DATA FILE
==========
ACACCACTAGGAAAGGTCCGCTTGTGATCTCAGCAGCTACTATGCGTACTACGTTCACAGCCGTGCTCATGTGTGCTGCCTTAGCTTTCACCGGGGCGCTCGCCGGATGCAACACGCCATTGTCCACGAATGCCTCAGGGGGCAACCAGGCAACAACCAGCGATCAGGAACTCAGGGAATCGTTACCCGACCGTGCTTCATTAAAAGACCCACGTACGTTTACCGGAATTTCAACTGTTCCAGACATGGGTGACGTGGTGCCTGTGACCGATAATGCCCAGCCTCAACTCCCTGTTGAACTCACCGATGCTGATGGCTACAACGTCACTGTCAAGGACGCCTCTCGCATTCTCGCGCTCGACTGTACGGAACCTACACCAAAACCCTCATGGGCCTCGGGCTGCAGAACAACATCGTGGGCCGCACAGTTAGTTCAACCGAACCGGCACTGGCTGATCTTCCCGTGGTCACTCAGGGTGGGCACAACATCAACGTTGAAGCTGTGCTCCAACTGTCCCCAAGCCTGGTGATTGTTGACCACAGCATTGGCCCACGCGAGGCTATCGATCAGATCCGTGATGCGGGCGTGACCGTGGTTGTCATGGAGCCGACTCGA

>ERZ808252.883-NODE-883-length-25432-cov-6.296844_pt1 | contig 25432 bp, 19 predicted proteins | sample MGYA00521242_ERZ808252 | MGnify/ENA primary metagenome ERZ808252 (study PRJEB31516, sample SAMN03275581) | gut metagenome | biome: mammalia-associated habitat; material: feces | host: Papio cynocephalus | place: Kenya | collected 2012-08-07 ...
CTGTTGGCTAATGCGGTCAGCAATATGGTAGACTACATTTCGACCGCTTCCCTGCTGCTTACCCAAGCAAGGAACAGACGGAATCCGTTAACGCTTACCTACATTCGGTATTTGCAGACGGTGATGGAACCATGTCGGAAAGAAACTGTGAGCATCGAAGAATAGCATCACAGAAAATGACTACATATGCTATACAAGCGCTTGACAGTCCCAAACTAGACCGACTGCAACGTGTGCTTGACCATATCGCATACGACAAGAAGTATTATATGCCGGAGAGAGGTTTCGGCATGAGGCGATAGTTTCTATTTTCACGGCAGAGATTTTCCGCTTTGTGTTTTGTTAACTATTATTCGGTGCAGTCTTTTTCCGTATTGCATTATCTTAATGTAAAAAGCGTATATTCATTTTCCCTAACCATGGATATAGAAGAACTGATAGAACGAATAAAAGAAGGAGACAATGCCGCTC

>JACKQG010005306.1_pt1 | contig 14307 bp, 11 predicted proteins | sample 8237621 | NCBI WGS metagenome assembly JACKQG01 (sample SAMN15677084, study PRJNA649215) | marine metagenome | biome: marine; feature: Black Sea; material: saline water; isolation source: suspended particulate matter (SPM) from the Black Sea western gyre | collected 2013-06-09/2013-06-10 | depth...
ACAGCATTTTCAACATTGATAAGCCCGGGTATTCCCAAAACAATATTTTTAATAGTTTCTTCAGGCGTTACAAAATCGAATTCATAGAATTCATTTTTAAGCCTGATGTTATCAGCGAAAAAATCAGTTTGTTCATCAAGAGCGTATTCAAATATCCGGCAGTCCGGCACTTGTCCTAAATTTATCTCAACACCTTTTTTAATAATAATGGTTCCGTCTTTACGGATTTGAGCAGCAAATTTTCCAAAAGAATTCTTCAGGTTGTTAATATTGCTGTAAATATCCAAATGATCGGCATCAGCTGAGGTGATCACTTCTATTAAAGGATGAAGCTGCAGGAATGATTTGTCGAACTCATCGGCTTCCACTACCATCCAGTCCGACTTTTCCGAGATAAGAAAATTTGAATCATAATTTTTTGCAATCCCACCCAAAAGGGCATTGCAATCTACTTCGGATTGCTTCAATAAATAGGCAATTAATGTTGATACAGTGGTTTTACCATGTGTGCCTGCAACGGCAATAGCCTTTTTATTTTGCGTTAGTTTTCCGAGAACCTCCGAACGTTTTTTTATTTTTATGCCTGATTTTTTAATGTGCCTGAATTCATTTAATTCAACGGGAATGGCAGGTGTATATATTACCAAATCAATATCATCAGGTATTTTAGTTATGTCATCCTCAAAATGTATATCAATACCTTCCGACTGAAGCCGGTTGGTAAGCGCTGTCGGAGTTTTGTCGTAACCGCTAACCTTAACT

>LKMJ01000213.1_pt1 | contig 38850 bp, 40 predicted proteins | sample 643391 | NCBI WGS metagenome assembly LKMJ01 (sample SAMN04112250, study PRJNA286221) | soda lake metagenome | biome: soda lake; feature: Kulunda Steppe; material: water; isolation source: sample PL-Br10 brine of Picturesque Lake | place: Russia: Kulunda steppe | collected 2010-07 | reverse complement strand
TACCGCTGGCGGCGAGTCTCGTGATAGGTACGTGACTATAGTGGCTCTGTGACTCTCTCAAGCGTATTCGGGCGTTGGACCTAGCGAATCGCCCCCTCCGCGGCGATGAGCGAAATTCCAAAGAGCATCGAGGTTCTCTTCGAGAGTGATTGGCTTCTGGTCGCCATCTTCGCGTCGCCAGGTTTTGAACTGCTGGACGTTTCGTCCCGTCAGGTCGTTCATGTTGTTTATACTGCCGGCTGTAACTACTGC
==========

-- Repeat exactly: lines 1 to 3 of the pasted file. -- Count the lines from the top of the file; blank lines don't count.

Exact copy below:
ACACCACTAGGAAAGGTCCGCTTGTGATCTCAGCAGCTACTATGCGTACTACGTTCACAGCCGTGCTCATGTGTGCTGCCTTAGCTTTCACCGGGGCGCTCGCCGGATGCAACACGCCATTGTCCACGAATGCCTCAGGGGGCAACCAGGCAACAACCAGCGATCAGGAACTCAGGGAATCGTTACCCGACCGTGCTTCATTAAAAGACCCACGTACGTTTACCGGAATTTCAACTGTTCCAGACATGGGTGACGTGGTGCCTGTGACCGATAATGCCCAGCCTCAACTCCCTGTTGAACTCACCGATGCTGATGGCTACAACGTCACTGTCAAGGACGCCTCTCGCATTCTCGCGCTCGACTGTACGGAACCTACACCAAAACCCTCATGGGCCTCGGGCTGCAGAACAACATCGTGGGCCGCACAGTTAGTTCAACCGAACCGGCACTGGCTGATCTTCCCGTGGTCACTCAGGGTGGGCACAACATCAACGTTGAAGCTGTGCTCCAACTGTCCCCAAGCCTGGTGATTGTTGACCACAGCATTGGCCCACGCGAGGCTATCGATCAGATCCGTGATGCGGGCGTGACCGTGGTTGTCATGGAGCCGACTCGA

>ERZ808252.883-NODE-883-length-25432-cov-6.296844_pt1 | contig 25432 bp, 19 predicted proteins | sample MGYA00521242_ERZ808252 | MGnify/ENA primary metagenome ERZ808252 (study PRJEB31516, sample SAMN03275581) | gut metagenome | biome: mammalia-associated habitat; material: feces | host: Papio cynocephalus | place: Kenya | collected 2012-08-07 ...
CTGTTGGCTAATGCGGTCAGCAATATGGTAGACTACATTTCGACCGCTTCCCTGCTGCTTACCCAAGCAAGGAACAGACGGAATCCGTTAACGCTTACCTACATTCGGTATTTGCAGACGGTGATGGAACCATGTCGGAAAGAAACTGTGAGCATCGAAGAATAGCATCACAGAAAATGACTACATATGCTATACAAGCGCTTGACAGTCCCAAACTAGACCGACTGCAACGTGTGCTTGACCATATCGCATACGACAAGAAGTATTATATGCCGGAGAGAGGTTTCGGCATGAGGCGATAGTTTCTATTTTCACGGCAGAGATTTTCCGCTTTGTGTTTTGTTAACTATTATTCGGTGCAGTCTTTTTCCGTATTGCATTATCTTAATGTAAAAAGCGTATATTCATTTTCCCTAACCATGGATATAGAAGAACTGATAGAACGAATAAAAGAAGGAGACAATGCCGCTC